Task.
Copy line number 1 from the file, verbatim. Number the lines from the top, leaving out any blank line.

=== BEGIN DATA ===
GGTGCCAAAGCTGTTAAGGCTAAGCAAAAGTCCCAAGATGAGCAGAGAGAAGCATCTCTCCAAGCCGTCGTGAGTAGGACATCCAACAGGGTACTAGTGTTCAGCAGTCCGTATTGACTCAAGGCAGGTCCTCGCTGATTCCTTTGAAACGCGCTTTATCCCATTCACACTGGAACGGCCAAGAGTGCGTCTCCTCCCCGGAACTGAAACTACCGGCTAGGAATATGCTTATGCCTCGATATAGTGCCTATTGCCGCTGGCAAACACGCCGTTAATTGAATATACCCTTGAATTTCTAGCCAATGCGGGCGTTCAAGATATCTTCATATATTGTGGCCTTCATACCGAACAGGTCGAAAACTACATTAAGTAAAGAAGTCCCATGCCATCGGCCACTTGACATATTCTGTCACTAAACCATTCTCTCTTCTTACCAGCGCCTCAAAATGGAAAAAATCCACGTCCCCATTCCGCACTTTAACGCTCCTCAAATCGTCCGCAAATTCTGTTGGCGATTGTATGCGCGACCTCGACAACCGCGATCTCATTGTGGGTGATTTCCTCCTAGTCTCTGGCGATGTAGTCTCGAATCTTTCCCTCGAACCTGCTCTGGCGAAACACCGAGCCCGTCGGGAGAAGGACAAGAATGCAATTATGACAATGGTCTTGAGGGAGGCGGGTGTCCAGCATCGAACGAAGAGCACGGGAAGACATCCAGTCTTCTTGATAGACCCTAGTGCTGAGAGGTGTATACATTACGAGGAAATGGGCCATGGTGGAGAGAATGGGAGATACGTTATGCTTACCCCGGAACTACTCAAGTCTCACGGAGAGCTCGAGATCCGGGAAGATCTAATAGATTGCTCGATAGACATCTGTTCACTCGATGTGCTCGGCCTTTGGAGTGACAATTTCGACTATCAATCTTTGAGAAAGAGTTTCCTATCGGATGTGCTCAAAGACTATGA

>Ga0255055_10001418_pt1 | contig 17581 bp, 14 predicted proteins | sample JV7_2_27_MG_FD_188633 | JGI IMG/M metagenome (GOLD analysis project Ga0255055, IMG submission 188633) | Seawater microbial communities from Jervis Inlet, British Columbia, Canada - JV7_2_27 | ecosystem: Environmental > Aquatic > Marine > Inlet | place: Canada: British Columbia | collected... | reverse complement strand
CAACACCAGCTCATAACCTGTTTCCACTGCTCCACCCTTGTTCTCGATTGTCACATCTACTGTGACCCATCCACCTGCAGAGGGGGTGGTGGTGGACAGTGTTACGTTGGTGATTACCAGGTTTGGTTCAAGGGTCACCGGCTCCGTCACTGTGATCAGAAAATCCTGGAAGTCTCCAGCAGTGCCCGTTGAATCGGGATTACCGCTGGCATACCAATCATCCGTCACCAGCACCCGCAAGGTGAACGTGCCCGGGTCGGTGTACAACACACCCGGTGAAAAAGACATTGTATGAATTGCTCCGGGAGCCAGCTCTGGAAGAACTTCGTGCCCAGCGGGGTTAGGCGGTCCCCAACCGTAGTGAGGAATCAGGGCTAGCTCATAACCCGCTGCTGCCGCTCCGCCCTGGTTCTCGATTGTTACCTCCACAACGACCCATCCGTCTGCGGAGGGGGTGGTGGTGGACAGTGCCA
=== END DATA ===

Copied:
GGTGCCAAAGCTGTTAAGGCTAAGCAAAAGTCCCAAGATGAGCAGAGAGAAGCATCTCTCCAAGCCGTCGTGAGTAGGACATCCAACAGGGTACTAGTGTTCAGCAGTCCGTATTGACTCAAGGCAGGTCCTCGCTGATTCCTTTGAAACGCGCTTTATCCCATTCACACTGGAACGGCCAAGAGTGCGTCTCCTCCCCGGAACTGAAACTACCGGCTAGGAATATGCTTATGCCTCGATATAGTGCCTATTGCCGCTGGCAAACACGCCGTTAATTGAATATACCCTTGAATTTCTAGCCAATGCGGGCGTTCAAGATATCTTCATATATTGTGGCCTTCATACCGAACAGGTCGAAAACTACATTAAGTAAAGAAGTCCCATGCCATCGGCCACTTGACATATTCTGTCACTAAACCATTCTCTCTTCTTACCAGCGCCTCAAAATGGAAAAAATCCACGTCCCCATTCCGCACTTTAACGCTCCTCAAATCGTCCGCAAATTCTGTTGGCGATTGTATGCGCGACCTCGACAACCGCGATCTCATTGTGGGTGATTTCCTCCTAGTCTCTGGCGATGTAGTCTCGAATCTTTCCCTCGAACCTGCTCTGGCGAAACACCGAGCCCGTCGGGAGAAGGACAAGAATGCAATTATGACAATGGTCTTGAGGGAGGCGGGTGTCCAGCATCGAACGAAGAGCACGGGAAGACATCCAGTCTTCTTGATAGACCCTAGTGCTGAGAGGTGTATACATTACGAGGAAATGGGCCATGGTGGAGAGAATGGGAGATACGTTATGCTTACCCCGGAACTACTCAAGTCTCACGGAGAGCTCGAGATCCGGGAAGATCTAATAGATTGCTCGATAGACATCTGTTCACTCGATGTGCTCGGCCTTTGGAGTGACAATTTCGACTATCAATCTTTGAGAAAGAGTTTCCTATCGGATGTGCTCAAAGACTATGA